The year was 1980. We were students, Daniel at Cooper, I at Barnard, and we were poor, pinched for time by our studies, for money by our parents. Still, we decorated. I recall an Easter vacation in which I was supposed to be finishing my senior thesis, entitled “Human Furniture: Collectors and their Objects in the Novels of Henry James.” Instead, we shopped, painted and arranged, not The Spoils of Poynton, but the spoils of several Manhattan establishments, notably Fiorucci, Design Research/Marimekko (I had bought $30.00 sheets—in dark blue and white checks with scalloped edges--in 1979 from the former; a white Formica work table for $75.00 at the latter), Henri Bendel’s house wares department (from which I bought a brown and blue striped blanket by Jean-Charles de Castelbajac) and Lord & Taylor, where my mother permitted me to use her charge account; there I bought two large finely woven Chinese baskets with lids and a white-on-white embroidered Indian bedspread. (My bed itself came from the street.) There were items I acquired from a wonderful junk store then on 110th Street and Amsterdam Avenue, a small chair, with rounded wooden organic arms and leather seat I still own, albeit stashed in a basement in Cologne; and a white craqueleur lamp, now lost, which received a variety of shades over its tenure.
I would have been content with simply painting over the pale pink walls, relic of an earlier scheme, but Daniel became enmeshed in stripping decades of plaster, paper and paint off the walls, devoting precious time to preparation, to sanding and spackling. I was alarmed at how much time this took; I was feeling guilty about my thesis, because somehow I could and would not work on this thirty page tome-to-be until the apartment was completely beautified. Writing at that juncture in my life was an exercise in pulling teeth, my own, slowly.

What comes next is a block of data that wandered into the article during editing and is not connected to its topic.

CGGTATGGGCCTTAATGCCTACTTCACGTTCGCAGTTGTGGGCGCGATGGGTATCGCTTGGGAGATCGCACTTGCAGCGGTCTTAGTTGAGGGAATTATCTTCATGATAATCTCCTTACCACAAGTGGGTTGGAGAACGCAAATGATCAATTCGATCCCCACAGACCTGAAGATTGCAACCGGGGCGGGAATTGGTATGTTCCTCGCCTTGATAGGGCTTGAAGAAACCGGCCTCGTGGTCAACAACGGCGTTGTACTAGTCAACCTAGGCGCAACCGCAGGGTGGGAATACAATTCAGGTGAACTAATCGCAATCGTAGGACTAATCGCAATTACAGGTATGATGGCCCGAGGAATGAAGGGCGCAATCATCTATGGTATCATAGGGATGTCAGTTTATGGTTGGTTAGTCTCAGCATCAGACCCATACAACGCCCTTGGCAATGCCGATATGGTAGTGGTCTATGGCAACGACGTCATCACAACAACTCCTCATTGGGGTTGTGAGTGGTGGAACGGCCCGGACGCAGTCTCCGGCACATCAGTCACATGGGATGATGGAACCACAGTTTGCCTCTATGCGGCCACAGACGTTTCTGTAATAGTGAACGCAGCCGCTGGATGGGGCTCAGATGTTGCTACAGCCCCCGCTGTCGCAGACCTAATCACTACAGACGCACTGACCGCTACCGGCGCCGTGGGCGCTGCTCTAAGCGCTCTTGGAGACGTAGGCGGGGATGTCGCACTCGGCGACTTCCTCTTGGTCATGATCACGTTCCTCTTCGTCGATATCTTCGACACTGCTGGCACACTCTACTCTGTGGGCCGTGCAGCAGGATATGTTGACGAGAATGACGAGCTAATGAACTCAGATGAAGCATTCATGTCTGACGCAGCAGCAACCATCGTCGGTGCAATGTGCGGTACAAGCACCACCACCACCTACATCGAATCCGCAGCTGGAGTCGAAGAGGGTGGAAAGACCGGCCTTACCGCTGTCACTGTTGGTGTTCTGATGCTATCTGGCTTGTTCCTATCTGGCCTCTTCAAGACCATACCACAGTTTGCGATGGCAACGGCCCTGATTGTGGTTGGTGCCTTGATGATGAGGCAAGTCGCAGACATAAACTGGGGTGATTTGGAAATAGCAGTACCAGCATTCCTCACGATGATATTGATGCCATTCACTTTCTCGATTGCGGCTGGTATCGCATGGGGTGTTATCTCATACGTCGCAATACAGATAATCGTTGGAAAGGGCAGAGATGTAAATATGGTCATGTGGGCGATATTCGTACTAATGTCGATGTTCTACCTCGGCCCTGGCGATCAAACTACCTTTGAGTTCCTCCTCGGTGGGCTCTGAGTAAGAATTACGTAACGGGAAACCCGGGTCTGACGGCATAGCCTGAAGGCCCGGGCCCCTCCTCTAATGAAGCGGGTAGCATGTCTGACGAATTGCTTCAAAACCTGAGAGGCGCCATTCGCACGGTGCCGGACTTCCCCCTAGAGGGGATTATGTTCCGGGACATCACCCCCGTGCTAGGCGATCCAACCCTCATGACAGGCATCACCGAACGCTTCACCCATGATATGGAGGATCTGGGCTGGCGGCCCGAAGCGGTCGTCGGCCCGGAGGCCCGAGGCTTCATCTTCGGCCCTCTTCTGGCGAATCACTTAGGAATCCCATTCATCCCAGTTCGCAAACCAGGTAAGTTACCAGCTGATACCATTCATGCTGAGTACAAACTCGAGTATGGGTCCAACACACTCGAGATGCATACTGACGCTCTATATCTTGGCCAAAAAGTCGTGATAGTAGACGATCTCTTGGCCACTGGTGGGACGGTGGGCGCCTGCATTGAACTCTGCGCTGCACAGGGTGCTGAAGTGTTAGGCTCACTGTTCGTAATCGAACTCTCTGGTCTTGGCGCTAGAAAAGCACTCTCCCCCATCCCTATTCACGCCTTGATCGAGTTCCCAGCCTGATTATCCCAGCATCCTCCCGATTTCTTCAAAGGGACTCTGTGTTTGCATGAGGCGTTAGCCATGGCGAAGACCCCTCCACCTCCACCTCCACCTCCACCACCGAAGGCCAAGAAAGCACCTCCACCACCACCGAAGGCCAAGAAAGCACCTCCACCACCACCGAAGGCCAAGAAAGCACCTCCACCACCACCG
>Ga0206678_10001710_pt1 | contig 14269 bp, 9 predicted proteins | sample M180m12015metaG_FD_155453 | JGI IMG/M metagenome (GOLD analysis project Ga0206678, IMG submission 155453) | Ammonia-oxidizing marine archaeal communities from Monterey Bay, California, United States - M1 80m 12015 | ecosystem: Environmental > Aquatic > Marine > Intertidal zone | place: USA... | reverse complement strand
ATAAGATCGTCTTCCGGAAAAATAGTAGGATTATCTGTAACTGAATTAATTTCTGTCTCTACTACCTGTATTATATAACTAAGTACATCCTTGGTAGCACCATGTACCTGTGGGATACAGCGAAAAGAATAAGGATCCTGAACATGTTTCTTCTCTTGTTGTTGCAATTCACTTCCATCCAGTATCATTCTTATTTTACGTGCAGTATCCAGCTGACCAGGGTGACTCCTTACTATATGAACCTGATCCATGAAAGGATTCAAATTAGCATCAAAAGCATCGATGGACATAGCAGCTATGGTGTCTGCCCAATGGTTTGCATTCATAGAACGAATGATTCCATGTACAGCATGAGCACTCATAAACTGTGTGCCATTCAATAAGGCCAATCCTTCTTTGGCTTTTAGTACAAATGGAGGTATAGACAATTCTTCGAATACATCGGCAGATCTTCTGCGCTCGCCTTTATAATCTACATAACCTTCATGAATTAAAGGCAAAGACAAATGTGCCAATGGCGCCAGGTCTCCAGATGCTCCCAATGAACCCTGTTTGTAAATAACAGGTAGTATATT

We purchased two gallons of paint from then S. Wolf’s Sons on Ninth Avenue and 52nd Street, in a shade of honeysuckle yellow called ‘Belladonna’. I think the brand was Benjamin Moore, but in any case, Daniel knew that Wolf’s was the place to go. He knew all the places to go and I trusted his pronouncements with adoration. For all I know, not possessing cab fare, we marched these cans the thirty blocks uptown, I in a pair of sea-green snakeskin heels from Charles Jourdan and a red shirtdress from Henri Bendel, although that was a summer outfit. Perhaps, if it was still cold I wore a brown and white herringbone tweed coat, single breasted, by Calvin Klein, along with vanilla colored boots stained with salt. To quote Joan Didion in her essay, “Goodbye to All That,” “Was anybody ever so young?” I remember the fashion and furniture items I culled so carefully then from the current fashionable emporia, paring them out of allowance and part-time earnings, with a kind of reverence. They read to me like a 1970s catalogue of style on slender means.